(The opinions expressed here are those of the author, a columnist for Reuters)
By James Saft
Nov 3 (Reuters) - If there is one group more deserving of pity than Bank of England policymakers it is those investors who have to decide whether to hold sterling assets.
Both groups face forces beyond their control and arguably their comprehension and neither can dodge the issue.
The pound surged and British stocks whipsawed, depending on the currencies in which they earn their revenues, after Britain's High Court on Thursday ruled that Parliament must vote on the measure triggering a formal Brexit process, and the BOE kept rates on hold. The BOE also hiked its economic and inflation forecasts and reversed course on a planned additional rate cut, moving to a stance in which it may next move either up or down.
All this just after BOE chief Mark Carney, facing rebukes from critics in government who accuse him of being biased against Brexit, said he would leave the bank in 2019, declining an option to stick around until 2021.
Should I mention that UK inflation is now forecast by the BOE to nearly triple to 2.7 percent in the next year, a view largely driven by post-Brexit sterling losses which are now very much up in the air?
To call the situation a quagmire is to leave out the multiple-ferrets-in-a-sack aspect.
What those investors whose mandates force or allow them exposure to UK assets are expected to think of all these layers of complexity piled upon uncertainty I cannot say.
The Monetary Policy Committee, similarly in a tough spot, is not making things simpler, though one could argue they have no choice.
"The MPC has a very hard time admitting that it is wrong, and even more difficulty saying that it simply does not know what will happen next in light of all the Brexit and fiscal uncertainty," Carl Weinberg of consultancy High Frequency Economics wrote in a note to clients.
"The MPC's plan appears to be to plow ahead with QE and (keep) a stiff upper lip, at least until the December 15 meeting."
The BOE, having eased in response to an expected hit to growth from Brexit, almost doubled its call on UK output growth for 2017 to 1.4 percent.
Weinberg points out that the projections in the November Inflation Report, released on Thursday, were based on an assumption that Prime Minister Theresa May's spending plans, and tax and benefit rates, will be as set out in the March budget. This is absurd; the March budget was made by some now only dimly remembered politicians long ago before the world changed with the Brexit vote.
This cannot help the credibility of the BOE, even with the most charitable allowances made for the difficulties they don't control.
The situation after the High Court ruling raises the level of uncertainty over Britain's future, and obviously the outlook for its markets, to a simply unbelievable level. May had pledged to trigger Article 50 by March, asserting her government had the right under royal prerogative to begin a process almost certain to lead within two years to a formal EU exit. The Court says Parliament must vote.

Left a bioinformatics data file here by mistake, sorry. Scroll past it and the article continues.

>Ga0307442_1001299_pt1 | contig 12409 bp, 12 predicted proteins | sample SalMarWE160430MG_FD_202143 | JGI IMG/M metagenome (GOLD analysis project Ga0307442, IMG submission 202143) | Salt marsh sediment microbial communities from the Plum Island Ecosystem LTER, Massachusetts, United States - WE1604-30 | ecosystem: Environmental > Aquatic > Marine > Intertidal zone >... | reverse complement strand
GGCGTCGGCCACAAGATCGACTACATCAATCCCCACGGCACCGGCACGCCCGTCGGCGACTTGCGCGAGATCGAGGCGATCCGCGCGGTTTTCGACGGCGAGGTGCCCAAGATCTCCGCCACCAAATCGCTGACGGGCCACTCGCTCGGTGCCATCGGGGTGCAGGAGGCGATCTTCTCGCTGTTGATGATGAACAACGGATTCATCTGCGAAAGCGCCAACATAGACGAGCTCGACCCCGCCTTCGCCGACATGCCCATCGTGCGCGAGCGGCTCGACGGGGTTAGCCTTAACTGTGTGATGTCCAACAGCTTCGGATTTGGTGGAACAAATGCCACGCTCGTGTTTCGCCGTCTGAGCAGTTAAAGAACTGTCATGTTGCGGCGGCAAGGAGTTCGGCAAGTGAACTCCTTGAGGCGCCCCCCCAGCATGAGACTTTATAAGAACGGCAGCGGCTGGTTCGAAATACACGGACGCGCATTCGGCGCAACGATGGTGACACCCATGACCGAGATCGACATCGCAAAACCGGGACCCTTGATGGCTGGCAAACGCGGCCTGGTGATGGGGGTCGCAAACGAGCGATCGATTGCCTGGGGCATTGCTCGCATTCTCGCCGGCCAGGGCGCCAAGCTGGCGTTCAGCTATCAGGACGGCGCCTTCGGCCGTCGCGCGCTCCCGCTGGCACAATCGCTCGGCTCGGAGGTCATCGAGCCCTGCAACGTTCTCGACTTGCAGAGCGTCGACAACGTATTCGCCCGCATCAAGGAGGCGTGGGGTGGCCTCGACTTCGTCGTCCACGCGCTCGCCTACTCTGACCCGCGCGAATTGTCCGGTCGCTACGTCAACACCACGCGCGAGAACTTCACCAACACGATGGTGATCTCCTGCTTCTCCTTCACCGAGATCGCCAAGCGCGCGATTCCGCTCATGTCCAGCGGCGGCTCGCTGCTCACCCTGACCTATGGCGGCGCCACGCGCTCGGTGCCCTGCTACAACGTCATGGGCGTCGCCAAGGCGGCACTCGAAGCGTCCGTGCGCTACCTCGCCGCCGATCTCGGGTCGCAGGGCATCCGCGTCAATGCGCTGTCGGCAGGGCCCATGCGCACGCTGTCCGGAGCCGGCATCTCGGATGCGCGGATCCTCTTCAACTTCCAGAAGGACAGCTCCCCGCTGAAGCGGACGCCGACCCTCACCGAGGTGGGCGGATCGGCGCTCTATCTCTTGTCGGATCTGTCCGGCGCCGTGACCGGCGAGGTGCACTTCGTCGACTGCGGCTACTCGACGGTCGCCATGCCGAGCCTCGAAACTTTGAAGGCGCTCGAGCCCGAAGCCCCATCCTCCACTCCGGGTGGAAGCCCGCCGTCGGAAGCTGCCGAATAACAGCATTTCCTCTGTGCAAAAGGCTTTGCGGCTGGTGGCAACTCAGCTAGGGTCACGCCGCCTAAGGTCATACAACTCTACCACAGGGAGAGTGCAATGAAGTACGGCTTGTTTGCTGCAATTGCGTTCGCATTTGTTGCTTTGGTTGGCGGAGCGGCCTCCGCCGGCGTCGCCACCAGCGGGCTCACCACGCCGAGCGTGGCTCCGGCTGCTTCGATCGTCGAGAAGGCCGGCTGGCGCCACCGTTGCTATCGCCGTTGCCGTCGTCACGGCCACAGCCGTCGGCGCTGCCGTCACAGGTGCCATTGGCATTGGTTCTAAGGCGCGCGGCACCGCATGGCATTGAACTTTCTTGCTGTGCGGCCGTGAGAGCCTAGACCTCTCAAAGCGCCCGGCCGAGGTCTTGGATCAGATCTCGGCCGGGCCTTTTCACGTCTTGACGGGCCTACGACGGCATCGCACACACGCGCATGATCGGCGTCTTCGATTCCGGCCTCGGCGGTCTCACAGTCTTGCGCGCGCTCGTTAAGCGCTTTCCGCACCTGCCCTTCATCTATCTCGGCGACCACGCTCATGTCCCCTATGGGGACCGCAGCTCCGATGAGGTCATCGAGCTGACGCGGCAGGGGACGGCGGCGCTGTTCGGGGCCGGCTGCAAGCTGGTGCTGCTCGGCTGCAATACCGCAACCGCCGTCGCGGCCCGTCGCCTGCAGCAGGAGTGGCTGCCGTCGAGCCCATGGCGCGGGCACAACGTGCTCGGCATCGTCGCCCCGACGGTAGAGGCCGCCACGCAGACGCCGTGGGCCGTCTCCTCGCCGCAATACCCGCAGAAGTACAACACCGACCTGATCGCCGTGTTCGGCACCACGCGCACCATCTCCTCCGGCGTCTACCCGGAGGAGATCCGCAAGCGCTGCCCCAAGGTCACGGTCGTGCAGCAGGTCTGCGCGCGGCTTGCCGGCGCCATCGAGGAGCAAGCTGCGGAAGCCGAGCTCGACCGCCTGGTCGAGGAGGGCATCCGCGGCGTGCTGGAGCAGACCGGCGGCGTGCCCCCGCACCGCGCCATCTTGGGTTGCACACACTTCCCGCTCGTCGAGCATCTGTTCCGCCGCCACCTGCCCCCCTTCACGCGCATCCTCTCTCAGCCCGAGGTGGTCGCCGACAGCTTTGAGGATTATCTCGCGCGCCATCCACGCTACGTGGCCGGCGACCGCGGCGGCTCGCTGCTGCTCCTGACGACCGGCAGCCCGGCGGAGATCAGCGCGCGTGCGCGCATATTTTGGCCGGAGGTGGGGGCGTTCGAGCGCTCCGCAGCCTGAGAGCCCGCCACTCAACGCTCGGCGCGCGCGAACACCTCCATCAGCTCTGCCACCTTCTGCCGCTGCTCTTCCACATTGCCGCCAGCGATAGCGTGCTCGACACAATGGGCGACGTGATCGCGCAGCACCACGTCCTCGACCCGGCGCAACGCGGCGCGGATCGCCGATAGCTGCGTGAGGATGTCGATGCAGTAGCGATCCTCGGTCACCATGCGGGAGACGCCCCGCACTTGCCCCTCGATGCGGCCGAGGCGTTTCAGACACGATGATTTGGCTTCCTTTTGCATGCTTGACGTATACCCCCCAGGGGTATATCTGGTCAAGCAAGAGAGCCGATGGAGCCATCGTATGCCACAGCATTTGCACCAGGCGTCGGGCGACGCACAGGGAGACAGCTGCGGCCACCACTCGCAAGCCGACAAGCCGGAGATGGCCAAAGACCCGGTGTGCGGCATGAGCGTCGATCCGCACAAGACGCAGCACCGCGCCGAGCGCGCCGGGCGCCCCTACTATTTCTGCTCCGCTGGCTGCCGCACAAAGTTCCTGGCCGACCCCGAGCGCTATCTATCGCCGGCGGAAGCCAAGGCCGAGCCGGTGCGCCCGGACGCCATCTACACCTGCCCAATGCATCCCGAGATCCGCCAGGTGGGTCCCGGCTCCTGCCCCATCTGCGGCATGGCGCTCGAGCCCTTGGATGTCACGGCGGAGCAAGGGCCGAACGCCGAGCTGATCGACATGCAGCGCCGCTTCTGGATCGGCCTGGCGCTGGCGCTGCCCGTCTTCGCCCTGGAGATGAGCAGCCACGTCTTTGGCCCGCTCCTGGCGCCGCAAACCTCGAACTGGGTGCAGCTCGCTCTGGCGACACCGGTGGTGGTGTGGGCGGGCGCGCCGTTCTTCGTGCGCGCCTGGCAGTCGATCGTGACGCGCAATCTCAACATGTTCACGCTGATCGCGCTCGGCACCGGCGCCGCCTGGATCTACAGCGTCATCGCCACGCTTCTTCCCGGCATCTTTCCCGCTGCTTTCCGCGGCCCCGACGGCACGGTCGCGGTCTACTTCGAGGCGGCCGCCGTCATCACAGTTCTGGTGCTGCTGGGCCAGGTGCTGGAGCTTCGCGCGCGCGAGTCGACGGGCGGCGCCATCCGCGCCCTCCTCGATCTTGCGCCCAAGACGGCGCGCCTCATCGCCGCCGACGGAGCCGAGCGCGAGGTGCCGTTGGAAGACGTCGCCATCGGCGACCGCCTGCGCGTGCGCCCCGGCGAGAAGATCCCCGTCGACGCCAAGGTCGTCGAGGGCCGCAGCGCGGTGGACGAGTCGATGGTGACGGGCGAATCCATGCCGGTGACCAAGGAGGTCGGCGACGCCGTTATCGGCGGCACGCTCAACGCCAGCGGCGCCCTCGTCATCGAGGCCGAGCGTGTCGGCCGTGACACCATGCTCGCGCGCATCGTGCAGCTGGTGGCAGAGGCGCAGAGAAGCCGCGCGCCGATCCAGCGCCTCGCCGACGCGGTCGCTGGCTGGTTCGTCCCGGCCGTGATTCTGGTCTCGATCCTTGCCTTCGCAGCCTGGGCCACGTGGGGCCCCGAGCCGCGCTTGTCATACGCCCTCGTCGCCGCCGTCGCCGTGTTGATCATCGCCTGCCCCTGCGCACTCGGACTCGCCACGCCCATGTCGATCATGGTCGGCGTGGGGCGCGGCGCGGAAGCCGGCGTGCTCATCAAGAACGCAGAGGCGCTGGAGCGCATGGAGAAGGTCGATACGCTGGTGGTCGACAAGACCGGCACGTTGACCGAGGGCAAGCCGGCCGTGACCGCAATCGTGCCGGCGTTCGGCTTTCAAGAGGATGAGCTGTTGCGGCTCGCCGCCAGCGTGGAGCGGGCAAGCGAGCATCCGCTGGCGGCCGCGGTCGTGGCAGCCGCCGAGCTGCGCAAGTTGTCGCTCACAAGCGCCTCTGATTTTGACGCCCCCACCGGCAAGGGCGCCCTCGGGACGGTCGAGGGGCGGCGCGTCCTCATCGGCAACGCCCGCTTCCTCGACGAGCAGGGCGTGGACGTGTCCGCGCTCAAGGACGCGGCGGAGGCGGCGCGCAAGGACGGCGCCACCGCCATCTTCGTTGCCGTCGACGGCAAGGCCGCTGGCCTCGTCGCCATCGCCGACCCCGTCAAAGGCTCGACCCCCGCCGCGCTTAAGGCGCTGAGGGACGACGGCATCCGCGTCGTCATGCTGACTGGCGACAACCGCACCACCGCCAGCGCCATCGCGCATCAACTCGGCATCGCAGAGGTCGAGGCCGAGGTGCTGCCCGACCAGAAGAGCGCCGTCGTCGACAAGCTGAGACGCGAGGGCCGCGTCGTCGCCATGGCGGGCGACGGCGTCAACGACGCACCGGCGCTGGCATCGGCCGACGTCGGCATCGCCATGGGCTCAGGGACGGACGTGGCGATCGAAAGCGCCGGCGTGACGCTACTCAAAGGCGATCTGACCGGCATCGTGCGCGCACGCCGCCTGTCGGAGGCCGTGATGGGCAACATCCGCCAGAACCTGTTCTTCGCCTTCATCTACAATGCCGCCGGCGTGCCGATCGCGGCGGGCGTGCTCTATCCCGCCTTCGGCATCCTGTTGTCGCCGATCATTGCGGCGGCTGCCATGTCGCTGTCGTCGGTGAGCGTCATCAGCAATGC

Now the case moves to the UK Supreme Court, which may or may not uphold Thursday's result, for a final ruling. Place on top of this possibility the odds of Parliament voting to trigger Article 50, and if so by when. Less certain still is if the pledge of a March delivery of a legal Article 50 notice to the EU can happen.
Many expect May could now choose to call a snap general election for early 2017 in hopes of securing enough MPs to be able to win a Parliamentary vote on Article 50. While May enjoys high approval ratings and a weak opposition, Brexit remains an extremely divisive and volatile issue.
Trying to work out the odds of all of the above, especially given further uncertainty over political developments elsewhere in the EU, is a very, very difficult task.
Within this context it may help to remember two allied but sometimes opposing forces: markets hate uncertainty and asset managers will manage their own career risk first.
The old saw that markets hate uncertainty is true enough but is governed itself by the laws of self-preservation as practiced by agents like fund managers hired to make decisions for asset owners. We should expect there to be a higher risk premium imposed on sterling assets given the potential volatility due to the range and complexity of outcomes. Some of this premium likely is already partly embedded in prices, of course.
Making a big bet based on predicting a complex outcome sounds like a career-making move for a fund manager, but the reality is that such an attempt is more likely to go wrong and get you fired.
Asset managers, though, may simply do very little, hugging their mandated index weightings like security blankets. (Editing by James Dalgleish)